In the Media: 5 Billion Android Apps Open to Hack

Flaws in the Android™ operating system are leaving more than 5 billion apps vulnerable to hackers, CNBC reported, citing a recent study by FireEye. The open-source nature of Android allows hackers to find the code behind the app, giving them an opening to recreate an app almost identically, but with malicious code, to infect users.

One of Android’s biggest vulnerabilities is the way in which its mobile apps communicate information back to servers because much of it is unencrypted and therefore vulnerable to interception by hackers, CNBC reported. Malware targeted at Android, which is owned and operated by Google, has increased about 63 percent to more than 390,000 unique samples in the first three quarters of 2014 compared with 240,000 the year prior, CNBC said, citing the study.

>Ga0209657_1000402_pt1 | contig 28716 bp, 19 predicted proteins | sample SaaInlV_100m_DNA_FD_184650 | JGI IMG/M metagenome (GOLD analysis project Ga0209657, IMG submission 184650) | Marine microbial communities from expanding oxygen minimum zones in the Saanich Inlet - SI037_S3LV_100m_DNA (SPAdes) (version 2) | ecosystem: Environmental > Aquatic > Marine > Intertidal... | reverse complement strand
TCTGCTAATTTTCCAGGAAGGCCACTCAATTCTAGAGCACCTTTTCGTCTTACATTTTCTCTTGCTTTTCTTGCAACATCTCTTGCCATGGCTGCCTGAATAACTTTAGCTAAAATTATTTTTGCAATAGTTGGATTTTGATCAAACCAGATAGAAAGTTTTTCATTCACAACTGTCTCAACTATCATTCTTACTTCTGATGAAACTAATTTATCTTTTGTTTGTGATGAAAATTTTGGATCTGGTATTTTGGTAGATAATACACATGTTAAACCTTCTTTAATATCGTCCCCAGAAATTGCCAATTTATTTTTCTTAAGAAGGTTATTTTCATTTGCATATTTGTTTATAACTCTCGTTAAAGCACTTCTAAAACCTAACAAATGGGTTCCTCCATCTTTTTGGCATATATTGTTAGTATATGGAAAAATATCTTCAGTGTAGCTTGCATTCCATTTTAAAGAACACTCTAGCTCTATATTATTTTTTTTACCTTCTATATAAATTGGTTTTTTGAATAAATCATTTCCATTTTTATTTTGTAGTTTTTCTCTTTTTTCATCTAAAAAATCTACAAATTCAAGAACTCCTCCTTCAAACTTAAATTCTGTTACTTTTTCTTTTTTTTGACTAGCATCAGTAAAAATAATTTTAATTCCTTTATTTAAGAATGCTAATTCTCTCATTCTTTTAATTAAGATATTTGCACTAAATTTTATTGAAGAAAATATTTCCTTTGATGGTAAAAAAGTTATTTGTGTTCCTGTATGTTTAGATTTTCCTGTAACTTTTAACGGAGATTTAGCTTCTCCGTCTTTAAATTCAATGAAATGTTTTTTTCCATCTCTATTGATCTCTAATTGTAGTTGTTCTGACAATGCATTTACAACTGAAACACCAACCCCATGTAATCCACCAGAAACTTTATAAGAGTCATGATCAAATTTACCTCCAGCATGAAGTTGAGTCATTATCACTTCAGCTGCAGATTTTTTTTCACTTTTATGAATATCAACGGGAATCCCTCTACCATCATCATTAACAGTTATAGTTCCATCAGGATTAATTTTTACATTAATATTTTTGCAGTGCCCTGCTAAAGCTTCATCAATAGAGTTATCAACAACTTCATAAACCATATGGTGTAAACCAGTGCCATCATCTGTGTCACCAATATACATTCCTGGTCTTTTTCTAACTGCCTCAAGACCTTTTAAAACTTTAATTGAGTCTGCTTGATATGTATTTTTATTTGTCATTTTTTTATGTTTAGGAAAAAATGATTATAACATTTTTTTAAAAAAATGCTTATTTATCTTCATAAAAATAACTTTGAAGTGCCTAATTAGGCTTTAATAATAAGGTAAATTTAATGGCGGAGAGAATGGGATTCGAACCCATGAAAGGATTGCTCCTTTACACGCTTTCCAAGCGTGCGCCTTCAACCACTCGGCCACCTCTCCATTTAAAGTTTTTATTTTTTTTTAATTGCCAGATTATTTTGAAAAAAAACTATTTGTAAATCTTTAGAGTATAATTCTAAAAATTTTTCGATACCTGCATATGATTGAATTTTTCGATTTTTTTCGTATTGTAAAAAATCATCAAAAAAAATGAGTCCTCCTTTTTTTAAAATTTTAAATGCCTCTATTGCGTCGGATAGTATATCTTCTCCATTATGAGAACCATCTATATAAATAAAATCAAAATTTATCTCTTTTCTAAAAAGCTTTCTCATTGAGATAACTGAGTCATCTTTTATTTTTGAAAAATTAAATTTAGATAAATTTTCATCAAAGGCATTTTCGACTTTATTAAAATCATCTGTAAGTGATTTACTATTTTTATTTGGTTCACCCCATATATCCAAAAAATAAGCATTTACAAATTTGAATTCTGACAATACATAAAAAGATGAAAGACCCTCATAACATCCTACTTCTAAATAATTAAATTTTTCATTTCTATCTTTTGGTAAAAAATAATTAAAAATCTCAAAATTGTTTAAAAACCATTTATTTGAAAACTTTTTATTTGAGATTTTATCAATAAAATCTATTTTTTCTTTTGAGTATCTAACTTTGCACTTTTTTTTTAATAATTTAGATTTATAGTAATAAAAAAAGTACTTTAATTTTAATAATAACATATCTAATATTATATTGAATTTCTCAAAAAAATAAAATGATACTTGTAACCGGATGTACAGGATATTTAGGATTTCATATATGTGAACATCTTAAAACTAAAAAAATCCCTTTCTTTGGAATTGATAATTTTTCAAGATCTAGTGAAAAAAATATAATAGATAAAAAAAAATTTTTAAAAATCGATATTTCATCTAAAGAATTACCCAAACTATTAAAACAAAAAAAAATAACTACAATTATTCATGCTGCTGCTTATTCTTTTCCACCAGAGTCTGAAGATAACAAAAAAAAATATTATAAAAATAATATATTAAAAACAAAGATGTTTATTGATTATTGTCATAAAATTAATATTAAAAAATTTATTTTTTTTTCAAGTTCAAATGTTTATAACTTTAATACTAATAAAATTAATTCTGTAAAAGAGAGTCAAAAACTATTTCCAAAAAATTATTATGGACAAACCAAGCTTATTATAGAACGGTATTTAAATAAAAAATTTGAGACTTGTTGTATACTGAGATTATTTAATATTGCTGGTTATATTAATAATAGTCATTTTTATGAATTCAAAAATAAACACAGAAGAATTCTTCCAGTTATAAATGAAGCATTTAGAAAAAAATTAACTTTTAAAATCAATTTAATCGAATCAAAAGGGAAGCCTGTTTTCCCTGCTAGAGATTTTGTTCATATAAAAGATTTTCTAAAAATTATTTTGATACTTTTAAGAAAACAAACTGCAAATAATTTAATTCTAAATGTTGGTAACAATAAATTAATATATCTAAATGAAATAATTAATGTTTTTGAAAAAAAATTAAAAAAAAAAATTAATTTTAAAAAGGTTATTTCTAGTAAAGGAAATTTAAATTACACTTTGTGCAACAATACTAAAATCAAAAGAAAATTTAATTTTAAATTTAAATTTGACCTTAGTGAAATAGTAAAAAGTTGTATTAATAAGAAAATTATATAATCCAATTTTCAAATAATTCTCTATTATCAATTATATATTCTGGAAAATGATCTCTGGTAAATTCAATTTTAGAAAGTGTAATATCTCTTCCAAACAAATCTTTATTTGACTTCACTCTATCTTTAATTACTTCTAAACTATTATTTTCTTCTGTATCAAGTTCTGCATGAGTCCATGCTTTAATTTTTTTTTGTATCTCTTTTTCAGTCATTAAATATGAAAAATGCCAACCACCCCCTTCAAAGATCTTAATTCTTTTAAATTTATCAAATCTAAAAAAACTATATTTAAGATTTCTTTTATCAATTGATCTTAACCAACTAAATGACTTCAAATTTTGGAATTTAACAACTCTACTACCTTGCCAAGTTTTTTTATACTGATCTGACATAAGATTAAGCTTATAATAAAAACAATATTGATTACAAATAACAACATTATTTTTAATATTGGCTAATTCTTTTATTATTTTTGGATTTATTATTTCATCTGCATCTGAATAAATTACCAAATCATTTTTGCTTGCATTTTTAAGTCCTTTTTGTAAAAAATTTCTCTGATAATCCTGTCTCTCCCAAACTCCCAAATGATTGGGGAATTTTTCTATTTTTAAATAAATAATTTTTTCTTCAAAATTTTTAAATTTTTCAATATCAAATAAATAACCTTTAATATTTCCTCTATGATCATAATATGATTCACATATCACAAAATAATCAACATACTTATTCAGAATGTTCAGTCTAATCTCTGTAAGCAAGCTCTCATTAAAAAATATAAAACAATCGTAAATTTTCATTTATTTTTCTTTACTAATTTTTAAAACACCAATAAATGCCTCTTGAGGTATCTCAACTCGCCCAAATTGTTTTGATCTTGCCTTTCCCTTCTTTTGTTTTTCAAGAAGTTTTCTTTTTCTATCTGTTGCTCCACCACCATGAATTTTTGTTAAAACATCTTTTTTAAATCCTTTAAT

Optio Labs insight: Owners of Android mobile phones can run malware security programs to help mitigate their risk, but these programs all sit at the application layer, which still leaves the phone vulnerable.

The main differentiator of Optio Labs’ flagship OptioCore product is that it sits below the application layer and resides in the phone’s Binder – a full layer below the typical MDM – giving it the unique ability to police traffic and all app activity. It controls the communication network between applications and a phone’s system components, allowing it to inspect, alter, stop and redirect messages going across a phone’s inner network.

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by Gregg Smith Bio

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